Our final stop on the William Wallace Trail is at Stirling Bridge or to give it its proper name Stirling Brig. The present Old Stirling Bridge was built in the 1400s replacing a series of older wooden bridges. The best known of those was the one that William Wallace and Andrew Moray defeated Edward I' s forces at the Battle of Stirling Bridge in 1297. That bridge and ones that followed were one of the most critical river crossings in Scotland. It was the gateway to the Highlands and was the main crossing point of the River Forth until the 1800s. Wallace knew the English would have to cross the Bridge and obviously used his local knowledge to his full advantage. On the William Wallace Trail this is one of the most important locations on the trail, which was strangely overlooked in Mel Gibson's Braveheart film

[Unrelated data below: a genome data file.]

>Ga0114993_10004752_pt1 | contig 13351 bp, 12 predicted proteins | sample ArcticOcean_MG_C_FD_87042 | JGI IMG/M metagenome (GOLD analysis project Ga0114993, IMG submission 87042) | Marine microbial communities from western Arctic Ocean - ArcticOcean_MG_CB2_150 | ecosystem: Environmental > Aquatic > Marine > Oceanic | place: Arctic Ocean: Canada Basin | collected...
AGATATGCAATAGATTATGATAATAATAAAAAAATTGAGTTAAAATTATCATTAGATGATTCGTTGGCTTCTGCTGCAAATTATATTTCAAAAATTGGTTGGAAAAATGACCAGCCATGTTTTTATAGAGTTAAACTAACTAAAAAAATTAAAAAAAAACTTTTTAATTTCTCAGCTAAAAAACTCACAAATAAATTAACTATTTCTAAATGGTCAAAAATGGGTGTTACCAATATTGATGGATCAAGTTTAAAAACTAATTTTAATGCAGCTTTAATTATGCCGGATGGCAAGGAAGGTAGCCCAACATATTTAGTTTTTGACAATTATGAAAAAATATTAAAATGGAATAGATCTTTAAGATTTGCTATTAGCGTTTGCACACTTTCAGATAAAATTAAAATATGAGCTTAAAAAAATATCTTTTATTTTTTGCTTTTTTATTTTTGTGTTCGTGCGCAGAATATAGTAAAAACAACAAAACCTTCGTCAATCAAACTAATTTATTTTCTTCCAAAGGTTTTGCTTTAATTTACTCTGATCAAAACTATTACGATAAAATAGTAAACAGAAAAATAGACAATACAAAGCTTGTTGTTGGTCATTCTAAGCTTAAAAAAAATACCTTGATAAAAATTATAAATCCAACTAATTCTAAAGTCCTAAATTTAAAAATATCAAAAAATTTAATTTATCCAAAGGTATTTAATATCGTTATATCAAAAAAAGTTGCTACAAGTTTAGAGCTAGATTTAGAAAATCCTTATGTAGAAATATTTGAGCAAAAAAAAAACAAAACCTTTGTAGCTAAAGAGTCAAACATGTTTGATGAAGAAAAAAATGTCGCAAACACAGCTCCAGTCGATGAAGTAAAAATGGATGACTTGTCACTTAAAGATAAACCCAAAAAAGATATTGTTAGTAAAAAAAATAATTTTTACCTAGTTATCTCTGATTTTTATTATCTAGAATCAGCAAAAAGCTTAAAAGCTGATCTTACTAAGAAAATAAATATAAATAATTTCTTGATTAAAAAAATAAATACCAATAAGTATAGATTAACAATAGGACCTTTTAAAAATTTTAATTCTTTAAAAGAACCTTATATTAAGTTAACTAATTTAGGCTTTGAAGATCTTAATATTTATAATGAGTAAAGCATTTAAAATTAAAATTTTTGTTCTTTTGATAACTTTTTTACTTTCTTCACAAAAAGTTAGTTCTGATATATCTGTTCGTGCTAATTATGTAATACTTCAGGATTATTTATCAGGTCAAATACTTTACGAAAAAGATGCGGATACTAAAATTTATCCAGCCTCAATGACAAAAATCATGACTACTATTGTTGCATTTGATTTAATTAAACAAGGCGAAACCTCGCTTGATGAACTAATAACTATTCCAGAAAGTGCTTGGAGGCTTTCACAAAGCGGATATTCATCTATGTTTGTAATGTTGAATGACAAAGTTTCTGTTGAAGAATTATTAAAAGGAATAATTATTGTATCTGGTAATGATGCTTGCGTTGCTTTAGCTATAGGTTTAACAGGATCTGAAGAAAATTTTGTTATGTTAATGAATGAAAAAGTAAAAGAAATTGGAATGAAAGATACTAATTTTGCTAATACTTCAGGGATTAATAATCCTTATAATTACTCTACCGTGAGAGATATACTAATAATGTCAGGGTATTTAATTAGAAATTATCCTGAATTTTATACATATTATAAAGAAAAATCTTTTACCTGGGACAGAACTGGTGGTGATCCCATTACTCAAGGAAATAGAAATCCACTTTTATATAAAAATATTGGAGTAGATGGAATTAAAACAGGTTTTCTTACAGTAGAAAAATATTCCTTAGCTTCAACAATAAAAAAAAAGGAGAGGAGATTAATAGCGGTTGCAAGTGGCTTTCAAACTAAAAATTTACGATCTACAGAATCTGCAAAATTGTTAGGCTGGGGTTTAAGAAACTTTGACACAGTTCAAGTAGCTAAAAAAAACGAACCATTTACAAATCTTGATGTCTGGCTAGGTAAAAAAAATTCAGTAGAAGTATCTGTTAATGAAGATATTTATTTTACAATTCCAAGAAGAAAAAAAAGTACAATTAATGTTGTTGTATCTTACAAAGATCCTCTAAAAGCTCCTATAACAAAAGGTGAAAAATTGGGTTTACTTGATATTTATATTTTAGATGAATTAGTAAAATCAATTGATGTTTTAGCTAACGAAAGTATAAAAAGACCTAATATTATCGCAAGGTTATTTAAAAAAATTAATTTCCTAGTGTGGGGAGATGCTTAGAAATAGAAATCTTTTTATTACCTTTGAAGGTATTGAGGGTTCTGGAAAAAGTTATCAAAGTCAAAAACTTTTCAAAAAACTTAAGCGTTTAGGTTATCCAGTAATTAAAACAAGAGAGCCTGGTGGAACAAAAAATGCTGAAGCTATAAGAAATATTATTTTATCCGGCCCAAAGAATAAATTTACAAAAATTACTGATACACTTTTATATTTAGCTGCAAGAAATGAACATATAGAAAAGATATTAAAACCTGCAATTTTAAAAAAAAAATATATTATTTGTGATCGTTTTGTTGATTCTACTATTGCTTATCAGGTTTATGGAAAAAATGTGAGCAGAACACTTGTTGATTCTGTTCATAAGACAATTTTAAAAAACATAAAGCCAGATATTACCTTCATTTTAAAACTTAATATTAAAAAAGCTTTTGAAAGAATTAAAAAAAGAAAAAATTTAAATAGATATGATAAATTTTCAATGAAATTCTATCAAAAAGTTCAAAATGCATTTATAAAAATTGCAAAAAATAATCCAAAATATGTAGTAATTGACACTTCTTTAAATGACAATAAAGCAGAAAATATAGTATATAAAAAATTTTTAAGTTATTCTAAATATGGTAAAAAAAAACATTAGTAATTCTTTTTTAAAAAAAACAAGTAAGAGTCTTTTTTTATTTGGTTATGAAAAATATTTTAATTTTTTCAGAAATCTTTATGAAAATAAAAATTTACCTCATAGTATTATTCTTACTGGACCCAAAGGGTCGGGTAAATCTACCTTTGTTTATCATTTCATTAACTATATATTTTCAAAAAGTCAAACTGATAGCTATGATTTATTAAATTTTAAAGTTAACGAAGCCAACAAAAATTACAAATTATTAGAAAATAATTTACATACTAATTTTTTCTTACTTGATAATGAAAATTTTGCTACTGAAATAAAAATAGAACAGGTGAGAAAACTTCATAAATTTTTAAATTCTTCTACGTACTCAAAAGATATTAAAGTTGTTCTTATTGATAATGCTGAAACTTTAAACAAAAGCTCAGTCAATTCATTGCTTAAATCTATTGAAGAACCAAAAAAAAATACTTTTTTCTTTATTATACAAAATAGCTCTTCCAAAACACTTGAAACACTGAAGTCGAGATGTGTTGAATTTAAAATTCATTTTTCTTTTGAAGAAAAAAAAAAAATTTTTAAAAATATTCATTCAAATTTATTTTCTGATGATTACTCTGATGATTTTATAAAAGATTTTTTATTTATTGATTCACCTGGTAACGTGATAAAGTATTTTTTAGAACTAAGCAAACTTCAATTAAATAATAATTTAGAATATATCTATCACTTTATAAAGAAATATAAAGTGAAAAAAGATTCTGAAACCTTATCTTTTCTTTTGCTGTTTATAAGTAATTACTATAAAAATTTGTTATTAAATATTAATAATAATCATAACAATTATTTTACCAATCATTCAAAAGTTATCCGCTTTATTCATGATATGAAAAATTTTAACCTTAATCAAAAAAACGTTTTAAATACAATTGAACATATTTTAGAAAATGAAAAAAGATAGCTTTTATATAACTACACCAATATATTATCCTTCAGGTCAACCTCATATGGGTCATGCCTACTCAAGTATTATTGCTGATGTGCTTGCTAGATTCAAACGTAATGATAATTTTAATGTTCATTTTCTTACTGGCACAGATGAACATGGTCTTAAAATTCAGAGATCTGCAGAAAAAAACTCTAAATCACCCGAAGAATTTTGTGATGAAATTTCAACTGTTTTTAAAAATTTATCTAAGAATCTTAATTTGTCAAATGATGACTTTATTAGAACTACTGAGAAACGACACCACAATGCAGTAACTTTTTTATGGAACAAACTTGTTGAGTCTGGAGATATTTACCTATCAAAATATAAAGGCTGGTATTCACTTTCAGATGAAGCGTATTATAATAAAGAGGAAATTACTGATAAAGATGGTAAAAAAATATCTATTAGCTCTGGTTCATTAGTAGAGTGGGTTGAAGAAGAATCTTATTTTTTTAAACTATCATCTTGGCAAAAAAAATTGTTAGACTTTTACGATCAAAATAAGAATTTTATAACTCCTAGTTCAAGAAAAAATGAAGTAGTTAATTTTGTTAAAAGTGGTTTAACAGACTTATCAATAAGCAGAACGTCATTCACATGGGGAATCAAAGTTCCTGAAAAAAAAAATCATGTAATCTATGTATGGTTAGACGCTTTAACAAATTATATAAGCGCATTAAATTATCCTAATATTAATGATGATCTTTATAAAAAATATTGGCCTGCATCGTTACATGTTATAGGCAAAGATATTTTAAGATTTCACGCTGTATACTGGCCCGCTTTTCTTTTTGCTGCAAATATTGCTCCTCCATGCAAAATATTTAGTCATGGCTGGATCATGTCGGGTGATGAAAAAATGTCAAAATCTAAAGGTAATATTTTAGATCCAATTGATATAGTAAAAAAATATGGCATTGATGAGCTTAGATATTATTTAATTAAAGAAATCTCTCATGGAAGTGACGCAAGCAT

While on the William Wallace Trail at Stirling Bridge you will have time to wander over the Bridge and see part of the area where the battle took place. The current stone bridge is only one of a few surviving medieval bridges in Scotland. It consists of four semicircular arches supported by three piers and is 80 metres in length. It originally had gated archways at each end these were removed in 1745, in an attempt to stop Bonnie Prince Charlie and the Jacobite army crossing the bridge. The bridge was finally closed to wheeled traffic in 1832 when a new bridge was built downstream. Stirling Bridge is a fitting place to end the William Wallace Trail, being the site of one of the most famous battles not only in Scotland but inEurope.